Russian economy still has challenges to face, Medvedev says
Prime Minister Dmitry Medvedev said that in order to develop the Russian economy it is necessary to increase the share of revenues from high-tech sectors and raise the standard of living in the country.
Developing high-tech sectors
"There are a number of challenges in the Russian economy to which we have not yet responded. First of all, our economy depends a great deal on resource prices. This is bad. We must diversify it," Medvedev said in an interview with Cuban media at the end of his visit to Havana.
He said that nearly 50 percent of Russian budget revenues are generated by exports of oil and gas, and while this is an important revenue item, the country has huge scientific and technical potential and good conditions for creating a high-tech economy, an "intelligent economy."
"We must now take all measures in order to reduce the share of resource sectors in favour of high-tech sectors of industry, including, by the way, processing of resources as well, because it can also be based on the highest technologies," Medvedev said.
"Simply exporting oil and gas doesn't bring in such revenues as it may have before," he said.
Raising living standards
The second challenge is raising living standards in Russia, Medvedev said, adding that the country had come a long way since 1991 but that there were still difficulties in this area.
"We believe that the incomes of a whole range of categories of our citizens do not correspond to today's level of Russia's development. These are budget specialists," Medvedev said.
He recalled that in order to tackle this problem the Russian president and government had made decisions to raise the wages of doctors and teachers at schools and universities.
"We are now working on improving the system of remuneration for these categories, because it is falling behind," Medvedev said.
There are also problems with providing housing to public sector workers. A great deal of housing is being built, but it is still insufficient to solve this problem, the prime minister said.
"We're building a lot of housing, we're building about 70 million square meters per year, but we should really be building more than 100 million, then we'll be able to solve this problem," Medvedev said, adding that this housing should not be luxury real estate and should be sold at reasonable prices, in other words that it should low-cost housing.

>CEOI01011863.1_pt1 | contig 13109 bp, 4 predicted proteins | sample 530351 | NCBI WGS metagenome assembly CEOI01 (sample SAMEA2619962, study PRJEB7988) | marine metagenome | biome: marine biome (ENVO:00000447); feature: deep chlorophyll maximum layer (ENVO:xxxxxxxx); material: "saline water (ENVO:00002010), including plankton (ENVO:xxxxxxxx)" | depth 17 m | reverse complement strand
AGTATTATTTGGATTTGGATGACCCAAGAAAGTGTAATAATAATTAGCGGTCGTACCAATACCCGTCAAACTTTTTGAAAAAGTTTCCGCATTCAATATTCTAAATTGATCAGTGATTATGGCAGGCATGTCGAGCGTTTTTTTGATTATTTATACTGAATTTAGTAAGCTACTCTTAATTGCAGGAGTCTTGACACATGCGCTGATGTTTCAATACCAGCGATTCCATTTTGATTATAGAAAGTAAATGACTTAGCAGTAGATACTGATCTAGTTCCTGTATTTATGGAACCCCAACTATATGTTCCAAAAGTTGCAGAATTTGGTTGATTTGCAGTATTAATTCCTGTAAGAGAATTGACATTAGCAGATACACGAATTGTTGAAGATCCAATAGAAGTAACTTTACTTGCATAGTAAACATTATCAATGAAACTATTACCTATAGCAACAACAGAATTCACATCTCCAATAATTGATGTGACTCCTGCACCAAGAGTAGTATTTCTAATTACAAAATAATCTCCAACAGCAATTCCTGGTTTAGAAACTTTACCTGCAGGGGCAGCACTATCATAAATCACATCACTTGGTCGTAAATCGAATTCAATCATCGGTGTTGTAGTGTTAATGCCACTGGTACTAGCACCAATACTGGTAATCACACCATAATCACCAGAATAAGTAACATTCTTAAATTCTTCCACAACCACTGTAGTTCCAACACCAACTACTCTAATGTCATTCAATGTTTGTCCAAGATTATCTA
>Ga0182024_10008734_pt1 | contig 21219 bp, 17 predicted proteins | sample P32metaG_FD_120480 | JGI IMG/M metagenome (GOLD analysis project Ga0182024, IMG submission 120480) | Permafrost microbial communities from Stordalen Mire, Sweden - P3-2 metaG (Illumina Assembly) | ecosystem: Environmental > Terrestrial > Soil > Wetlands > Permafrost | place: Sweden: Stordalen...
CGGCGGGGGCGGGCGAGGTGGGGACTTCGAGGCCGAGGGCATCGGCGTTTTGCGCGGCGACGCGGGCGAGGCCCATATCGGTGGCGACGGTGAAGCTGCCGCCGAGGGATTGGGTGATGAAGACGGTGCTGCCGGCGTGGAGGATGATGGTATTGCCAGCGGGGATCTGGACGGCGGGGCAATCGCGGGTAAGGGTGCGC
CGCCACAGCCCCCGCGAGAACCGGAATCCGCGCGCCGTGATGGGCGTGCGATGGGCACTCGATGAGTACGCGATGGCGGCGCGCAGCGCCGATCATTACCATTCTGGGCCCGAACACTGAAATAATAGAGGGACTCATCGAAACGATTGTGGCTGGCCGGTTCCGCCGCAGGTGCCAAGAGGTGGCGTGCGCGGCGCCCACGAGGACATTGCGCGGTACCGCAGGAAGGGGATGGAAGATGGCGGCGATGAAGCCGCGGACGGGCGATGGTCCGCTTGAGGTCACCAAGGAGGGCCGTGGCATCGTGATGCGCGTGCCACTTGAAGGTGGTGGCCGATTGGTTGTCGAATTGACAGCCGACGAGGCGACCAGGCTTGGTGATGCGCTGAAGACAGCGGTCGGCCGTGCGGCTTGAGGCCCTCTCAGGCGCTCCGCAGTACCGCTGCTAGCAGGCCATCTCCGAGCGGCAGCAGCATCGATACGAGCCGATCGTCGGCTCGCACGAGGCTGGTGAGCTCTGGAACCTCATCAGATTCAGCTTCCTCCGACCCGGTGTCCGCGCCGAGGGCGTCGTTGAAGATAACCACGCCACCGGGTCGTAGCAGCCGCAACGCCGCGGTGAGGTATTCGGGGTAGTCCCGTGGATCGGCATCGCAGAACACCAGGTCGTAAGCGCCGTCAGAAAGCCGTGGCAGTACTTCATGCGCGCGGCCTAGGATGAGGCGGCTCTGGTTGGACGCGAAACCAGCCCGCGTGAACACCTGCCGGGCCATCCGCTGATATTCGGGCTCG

Dealing with the financial crisis
Speaking about the financial crisis and how it is affecting the Russian economy, he said that a crisis can sometimes serve as an additional shot in the arm for development.
"This is also applicable to our situation. Nobody likes a crisis," Medvedev said, adding that despite being forced to freeze a number of projects during the financial troubles, Russia carried out all social programs.
"Right now the Russian economy is generally in not bad shape, if it is compared to the situation in the world as a whole, because our economic growth last year was greater than global growth. It was approximately 3.6 percent of GDP," Medvedev said.
He also commented on inflation figures in the country, remarking that while they are lower in some traditionally strong economies, Russia needs to maintain the level it has achieved.
Medvedev also said Russia has a very low ratio of domestic and foreign debt to GDP, which is an important indicator, since most economies in Europe, as well as the U.S. economy have been unable to make important decisions due to their debt burdens.
In Russia "everything is alright in this sense, I'd even say good," Medvedev said.